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Books, Culture, Life, Technology

Reflecting on Barnes & Noble and NOOK

121228063239-barnes-and-noble-blogI’ve been a loyal B&N customer since I bought the NOOK Tablet years ago. Shortly thereafter I purchased a NOOK Simple Touch (much better for reading, even though the Tablet was good) then a NOOK HD+ shortly after they came out. My thoughts were to support the physical bookstore rather than the Walmart of the internet that is Amazon.

The devices, in general, have been great. The NOOK HD+ I’ve had to reset twice I think because of issues with it. Other than that they’ve been great. However after years of declining customer service (in one case the CS associate suggested I should start using a Kindle).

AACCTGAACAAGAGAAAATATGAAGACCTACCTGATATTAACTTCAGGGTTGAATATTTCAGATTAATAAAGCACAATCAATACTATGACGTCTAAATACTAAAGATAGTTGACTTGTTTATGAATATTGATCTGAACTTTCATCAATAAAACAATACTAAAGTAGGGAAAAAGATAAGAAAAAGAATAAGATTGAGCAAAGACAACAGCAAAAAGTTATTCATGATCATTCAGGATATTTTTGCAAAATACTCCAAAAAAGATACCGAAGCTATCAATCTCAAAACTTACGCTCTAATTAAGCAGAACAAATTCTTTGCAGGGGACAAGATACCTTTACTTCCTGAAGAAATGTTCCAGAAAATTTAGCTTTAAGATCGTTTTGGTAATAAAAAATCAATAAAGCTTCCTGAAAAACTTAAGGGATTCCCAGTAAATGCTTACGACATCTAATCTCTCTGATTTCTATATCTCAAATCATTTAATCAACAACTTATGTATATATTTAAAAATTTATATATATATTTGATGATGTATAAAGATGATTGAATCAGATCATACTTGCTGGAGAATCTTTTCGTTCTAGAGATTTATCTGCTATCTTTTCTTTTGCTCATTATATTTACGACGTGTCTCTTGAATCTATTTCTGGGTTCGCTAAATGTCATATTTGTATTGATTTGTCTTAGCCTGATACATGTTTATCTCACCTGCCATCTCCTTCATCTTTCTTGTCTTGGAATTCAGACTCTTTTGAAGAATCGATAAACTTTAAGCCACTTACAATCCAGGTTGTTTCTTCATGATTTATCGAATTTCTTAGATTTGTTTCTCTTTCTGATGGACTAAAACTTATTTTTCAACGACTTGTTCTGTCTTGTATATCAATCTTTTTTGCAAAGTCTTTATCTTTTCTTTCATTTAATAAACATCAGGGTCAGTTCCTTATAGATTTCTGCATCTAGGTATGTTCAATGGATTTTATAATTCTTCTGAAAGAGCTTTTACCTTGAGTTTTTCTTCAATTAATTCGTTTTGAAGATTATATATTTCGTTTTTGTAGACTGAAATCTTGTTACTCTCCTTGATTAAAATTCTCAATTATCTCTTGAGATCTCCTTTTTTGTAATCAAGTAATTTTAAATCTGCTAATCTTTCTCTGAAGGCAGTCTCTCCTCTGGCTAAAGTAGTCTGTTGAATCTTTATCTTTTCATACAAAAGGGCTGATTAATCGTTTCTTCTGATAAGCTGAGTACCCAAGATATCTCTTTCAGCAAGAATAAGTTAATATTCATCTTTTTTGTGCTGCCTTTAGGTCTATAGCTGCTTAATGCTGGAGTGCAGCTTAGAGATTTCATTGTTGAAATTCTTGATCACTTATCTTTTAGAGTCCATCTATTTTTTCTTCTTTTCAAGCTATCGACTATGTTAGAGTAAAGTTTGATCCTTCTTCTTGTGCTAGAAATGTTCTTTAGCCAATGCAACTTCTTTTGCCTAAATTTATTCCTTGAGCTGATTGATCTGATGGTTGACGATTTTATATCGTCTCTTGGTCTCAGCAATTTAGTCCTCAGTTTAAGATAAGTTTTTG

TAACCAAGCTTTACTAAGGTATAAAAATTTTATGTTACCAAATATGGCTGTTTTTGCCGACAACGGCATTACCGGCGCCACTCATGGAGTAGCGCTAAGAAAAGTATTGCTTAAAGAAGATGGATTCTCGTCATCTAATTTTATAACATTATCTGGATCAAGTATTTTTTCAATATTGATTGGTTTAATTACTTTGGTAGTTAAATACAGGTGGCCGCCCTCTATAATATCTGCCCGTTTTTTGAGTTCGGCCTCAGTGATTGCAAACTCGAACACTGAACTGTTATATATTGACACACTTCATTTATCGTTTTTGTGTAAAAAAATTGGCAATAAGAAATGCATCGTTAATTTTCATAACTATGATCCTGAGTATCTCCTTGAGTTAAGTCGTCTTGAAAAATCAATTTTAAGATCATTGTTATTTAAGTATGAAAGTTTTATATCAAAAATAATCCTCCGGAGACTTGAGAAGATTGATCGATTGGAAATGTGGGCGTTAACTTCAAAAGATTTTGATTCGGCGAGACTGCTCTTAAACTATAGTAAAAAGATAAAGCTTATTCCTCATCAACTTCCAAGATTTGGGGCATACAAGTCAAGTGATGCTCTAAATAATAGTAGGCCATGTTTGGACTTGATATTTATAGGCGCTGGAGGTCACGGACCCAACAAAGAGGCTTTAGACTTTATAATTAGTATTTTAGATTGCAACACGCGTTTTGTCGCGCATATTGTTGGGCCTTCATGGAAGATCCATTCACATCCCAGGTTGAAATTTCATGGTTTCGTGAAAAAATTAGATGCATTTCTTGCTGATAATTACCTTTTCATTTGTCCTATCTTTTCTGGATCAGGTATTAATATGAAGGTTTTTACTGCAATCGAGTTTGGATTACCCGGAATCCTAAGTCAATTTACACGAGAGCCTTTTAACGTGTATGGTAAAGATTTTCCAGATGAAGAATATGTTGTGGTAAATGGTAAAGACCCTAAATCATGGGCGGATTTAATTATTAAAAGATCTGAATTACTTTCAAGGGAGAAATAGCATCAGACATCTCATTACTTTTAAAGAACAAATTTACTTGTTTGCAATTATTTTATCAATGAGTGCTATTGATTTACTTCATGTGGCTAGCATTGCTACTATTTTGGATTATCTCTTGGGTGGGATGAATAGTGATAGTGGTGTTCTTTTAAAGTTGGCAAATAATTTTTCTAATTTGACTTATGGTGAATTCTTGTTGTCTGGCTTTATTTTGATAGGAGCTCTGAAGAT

The latest announcement from Barnes & Noble that they would be ending NOOK apps, and more importantly NOOK video is a sign, at least to me, that the NOOK party is over. The first sign that B&N wasn’t fully committed to their brand was when the Samsung tablets came out. They were lower end tablets at regular tablet prices that Samsung let B&N slap their name on. It became about having a tablet, not a reading device. Before the devices were always very reading focused. Instead of leading in the technology they became reactionary and put out a product that readers wouldn’t like and those who wanted a good tablet would be disappointed in. When they released NOOK Glowlight in 2013 I was disappointed. It had no SD card slot, which I could live without. I really wanted the page turn buttons though. That was enough to make me not buy the device. I like to hold the device and read, one handed, while eating. The Simple Touch was great for that since I never have to move my hand. So for that I was out. The horrific lack of quality cases for the device was also a troubling sign. I usually don’t have the device in its case while reading. It’s more for transportation. Still they produced no real cases and the covers they had were poorly designed, badly executed junk. No thanks, I’ll wait until the next model.